House Bill 49
10:49 am
Tue January 14, 2014

Legislation to Ban 'Revenge Porn'

It’s a sign of the times that Virginia lawmakers may soon consider a bill to ban what’s popularly known as “revenge porn” – the posting of naked pictures by an ex-lover online. 
 

Sandy Hausman reports on the proposal and why some people object.

Albemarle County Prosecutor Denise Lunsford is a powerful woman, and when a former boyfriend posted nude pictures of her on Twitter, she went to court.  The pictures came down, but there was no legal penalty.  Now, Delegate Marcus Simon is stepping up to change that.  He sees revenge porn as a kind of assault and says Lunsford is not alone.

“We’ve got sort of scorned x lovers who then use this as a weapon to hurt and embarrass and  and sometimes cause serious financial harm to their former partner, because they don’t like the way the relationship ended.”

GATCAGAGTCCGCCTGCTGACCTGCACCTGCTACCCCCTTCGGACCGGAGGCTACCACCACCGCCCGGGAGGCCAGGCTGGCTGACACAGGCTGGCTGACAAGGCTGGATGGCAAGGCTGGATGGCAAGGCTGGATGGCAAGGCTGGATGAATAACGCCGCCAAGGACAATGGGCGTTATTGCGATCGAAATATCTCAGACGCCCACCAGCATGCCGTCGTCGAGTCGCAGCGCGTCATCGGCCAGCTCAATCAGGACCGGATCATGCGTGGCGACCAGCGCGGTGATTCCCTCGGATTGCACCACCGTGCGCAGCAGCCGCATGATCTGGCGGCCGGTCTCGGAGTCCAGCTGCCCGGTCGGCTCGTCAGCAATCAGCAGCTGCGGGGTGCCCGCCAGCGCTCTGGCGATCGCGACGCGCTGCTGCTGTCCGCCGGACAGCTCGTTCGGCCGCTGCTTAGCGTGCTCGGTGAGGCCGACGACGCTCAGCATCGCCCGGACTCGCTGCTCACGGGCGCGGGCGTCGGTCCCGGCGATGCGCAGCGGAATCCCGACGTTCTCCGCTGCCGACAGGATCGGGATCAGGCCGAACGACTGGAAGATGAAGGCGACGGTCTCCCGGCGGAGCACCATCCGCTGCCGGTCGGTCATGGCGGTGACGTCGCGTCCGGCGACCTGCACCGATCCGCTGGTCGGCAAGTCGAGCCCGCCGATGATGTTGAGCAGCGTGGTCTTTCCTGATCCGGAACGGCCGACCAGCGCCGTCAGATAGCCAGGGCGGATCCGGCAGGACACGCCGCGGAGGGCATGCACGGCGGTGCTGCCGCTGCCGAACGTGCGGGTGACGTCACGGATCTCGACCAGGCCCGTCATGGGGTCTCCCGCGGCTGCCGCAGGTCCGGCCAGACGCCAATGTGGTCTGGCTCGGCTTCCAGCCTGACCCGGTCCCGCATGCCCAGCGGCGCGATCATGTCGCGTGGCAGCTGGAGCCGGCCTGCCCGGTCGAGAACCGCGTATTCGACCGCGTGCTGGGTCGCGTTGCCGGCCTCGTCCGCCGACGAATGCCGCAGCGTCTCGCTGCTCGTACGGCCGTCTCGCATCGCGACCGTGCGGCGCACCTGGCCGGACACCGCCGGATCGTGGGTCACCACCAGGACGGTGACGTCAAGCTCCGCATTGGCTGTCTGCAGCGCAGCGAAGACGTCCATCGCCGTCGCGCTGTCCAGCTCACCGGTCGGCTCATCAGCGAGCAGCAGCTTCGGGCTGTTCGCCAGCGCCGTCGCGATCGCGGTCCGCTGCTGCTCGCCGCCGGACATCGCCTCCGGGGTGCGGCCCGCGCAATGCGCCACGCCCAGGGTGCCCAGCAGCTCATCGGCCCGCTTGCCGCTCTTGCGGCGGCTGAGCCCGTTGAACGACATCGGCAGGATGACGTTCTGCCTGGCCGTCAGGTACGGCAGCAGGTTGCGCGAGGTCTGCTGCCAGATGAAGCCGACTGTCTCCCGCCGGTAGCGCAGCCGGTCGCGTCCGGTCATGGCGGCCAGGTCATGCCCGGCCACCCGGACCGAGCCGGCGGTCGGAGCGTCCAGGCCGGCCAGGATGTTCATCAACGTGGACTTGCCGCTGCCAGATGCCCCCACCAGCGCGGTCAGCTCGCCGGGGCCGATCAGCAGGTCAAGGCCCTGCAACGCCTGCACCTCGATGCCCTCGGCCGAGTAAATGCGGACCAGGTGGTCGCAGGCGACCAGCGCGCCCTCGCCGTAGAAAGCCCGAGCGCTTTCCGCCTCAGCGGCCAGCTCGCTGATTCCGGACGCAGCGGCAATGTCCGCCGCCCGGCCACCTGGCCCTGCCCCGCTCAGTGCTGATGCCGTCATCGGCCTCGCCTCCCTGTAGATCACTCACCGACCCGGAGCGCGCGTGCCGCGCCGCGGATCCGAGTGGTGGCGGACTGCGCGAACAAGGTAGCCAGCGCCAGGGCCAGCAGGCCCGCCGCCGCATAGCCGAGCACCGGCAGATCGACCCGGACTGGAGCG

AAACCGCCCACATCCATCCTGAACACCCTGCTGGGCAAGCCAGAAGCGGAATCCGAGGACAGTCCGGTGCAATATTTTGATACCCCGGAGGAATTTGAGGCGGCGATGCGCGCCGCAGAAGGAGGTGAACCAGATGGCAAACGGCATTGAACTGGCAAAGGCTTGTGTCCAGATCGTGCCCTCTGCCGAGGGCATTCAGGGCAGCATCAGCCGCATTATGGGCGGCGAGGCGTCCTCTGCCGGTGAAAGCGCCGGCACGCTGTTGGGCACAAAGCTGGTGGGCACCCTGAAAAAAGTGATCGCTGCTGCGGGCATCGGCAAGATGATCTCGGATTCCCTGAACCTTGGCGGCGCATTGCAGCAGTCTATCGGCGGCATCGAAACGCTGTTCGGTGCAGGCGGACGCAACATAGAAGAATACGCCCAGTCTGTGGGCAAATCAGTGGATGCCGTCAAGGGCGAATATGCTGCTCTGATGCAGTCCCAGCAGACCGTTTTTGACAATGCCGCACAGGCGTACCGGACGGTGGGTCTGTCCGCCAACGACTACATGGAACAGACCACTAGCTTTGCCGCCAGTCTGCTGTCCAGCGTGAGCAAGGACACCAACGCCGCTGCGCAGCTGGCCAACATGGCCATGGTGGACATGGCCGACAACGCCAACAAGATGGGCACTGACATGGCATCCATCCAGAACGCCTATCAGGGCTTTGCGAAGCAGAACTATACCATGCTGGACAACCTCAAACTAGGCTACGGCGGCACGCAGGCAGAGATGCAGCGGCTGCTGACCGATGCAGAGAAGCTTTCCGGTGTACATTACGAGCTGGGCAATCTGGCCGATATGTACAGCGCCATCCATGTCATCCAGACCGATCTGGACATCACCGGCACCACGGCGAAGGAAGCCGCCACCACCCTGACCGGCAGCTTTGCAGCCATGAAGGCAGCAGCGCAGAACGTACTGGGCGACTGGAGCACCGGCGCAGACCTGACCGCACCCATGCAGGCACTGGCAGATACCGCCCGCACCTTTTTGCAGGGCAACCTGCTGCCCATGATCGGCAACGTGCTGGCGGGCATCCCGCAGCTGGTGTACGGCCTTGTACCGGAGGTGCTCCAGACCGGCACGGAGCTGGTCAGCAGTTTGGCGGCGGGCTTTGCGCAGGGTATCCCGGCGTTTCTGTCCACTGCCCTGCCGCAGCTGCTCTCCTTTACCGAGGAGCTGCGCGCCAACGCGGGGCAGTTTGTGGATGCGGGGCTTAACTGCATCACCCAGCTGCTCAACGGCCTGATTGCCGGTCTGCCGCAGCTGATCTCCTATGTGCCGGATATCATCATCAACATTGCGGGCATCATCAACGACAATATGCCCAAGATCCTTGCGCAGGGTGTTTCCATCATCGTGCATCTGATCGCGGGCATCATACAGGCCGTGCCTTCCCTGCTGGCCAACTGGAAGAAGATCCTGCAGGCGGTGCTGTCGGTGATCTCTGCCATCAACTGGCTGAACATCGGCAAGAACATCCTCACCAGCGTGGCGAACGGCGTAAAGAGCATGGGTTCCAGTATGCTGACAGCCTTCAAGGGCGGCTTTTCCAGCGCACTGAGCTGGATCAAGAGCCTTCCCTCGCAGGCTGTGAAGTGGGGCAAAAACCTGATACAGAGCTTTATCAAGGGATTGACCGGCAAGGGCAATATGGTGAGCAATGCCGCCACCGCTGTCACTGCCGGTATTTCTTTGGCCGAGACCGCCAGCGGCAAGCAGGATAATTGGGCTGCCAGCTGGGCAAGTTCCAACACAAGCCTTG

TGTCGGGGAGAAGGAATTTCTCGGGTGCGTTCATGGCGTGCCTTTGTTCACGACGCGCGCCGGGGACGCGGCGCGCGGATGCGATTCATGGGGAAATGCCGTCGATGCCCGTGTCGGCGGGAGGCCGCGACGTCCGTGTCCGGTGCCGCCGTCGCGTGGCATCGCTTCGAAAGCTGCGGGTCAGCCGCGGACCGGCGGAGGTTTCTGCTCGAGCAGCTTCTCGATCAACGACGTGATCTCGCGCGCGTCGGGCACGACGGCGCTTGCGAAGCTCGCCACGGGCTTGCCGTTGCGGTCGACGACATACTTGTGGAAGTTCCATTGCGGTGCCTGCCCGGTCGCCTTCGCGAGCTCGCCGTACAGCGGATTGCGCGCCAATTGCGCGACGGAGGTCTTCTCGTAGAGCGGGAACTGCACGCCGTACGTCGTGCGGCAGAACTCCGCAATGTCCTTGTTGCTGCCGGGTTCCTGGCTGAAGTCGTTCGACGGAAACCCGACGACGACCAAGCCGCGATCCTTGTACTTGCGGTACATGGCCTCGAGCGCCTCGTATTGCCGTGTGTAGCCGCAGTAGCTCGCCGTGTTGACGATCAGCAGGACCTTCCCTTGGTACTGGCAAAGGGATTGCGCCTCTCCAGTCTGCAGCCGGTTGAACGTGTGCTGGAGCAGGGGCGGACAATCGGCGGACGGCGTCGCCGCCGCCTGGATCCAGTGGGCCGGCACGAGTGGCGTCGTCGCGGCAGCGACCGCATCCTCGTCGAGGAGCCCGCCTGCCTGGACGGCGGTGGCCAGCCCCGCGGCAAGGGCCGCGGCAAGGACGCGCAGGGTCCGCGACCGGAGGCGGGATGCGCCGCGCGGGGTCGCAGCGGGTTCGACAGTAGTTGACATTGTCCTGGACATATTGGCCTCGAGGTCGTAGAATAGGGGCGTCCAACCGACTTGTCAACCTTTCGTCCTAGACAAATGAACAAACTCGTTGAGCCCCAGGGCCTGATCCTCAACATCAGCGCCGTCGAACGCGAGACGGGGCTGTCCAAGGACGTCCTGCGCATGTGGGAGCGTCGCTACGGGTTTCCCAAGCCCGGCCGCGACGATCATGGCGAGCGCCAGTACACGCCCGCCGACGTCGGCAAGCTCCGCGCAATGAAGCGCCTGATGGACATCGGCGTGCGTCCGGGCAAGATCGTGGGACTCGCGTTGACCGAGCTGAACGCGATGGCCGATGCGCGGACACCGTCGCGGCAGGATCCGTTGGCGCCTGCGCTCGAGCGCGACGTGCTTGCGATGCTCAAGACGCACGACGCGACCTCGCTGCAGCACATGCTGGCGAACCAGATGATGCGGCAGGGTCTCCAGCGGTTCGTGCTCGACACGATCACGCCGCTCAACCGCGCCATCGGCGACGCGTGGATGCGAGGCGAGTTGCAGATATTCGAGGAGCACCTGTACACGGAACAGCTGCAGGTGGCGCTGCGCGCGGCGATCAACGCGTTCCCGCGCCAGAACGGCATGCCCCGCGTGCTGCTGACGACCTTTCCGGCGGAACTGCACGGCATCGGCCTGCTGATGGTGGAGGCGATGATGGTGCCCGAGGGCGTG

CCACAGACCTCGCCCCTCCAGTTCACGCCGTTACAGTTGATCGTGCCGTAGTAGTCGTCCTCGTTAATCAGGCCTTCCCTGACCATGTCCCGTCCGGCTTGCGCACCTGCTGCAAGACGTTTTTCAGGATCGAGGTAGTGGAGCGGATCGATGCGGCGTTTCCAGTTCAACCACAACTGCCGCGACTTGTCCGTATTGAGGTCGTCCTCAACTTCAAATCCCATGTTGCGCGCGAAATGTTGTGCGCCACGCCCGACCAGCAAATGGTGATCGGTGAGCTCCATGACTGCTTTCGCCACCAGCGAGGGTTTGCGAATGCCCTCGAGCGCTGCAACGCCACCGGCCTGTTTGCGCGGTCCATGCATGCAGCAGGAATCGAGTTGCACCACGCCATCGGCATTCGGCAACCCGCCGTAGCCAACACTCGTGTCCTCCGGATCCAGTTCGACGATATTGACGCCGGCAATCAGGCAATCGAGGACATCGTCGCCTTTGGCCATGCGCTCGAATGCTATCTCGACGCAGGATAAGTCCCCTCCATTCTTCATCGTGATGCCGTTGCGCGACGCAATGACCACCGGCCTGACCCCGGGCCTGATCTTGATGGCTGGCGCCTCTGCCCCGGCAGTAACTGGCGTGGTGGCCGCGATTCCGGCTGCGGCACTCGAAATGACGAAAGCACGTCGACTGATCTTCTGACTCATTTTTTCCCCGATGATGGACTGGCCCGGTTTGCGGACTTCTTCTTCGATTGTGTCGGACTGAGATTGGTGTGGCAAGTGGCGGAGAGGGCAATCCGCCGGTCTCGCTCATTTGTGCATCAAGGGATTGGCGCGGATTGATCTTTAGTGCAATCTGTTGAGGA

Del. Marcus Simon/53rd District

So he’s proposed House Bill 49, which would allow a sentence of up to one year behind bars and a fine of up to $2,500 on any vengeful person who sells or posts naked or sexual pictures or videos.

“I think they might think twice if they knew they were facing prison time for posting these images.”

That might seem reasonable, but not everyone supports the measure.

“The opposition does tend to come from the civil libertarians who are afraid that this might open the door to further regulation of content on the Internet.”

Still, the idea of regulating revenge porn has bi-partisan support with a similar measure submitted by Albemarle County Republican Rob Bell.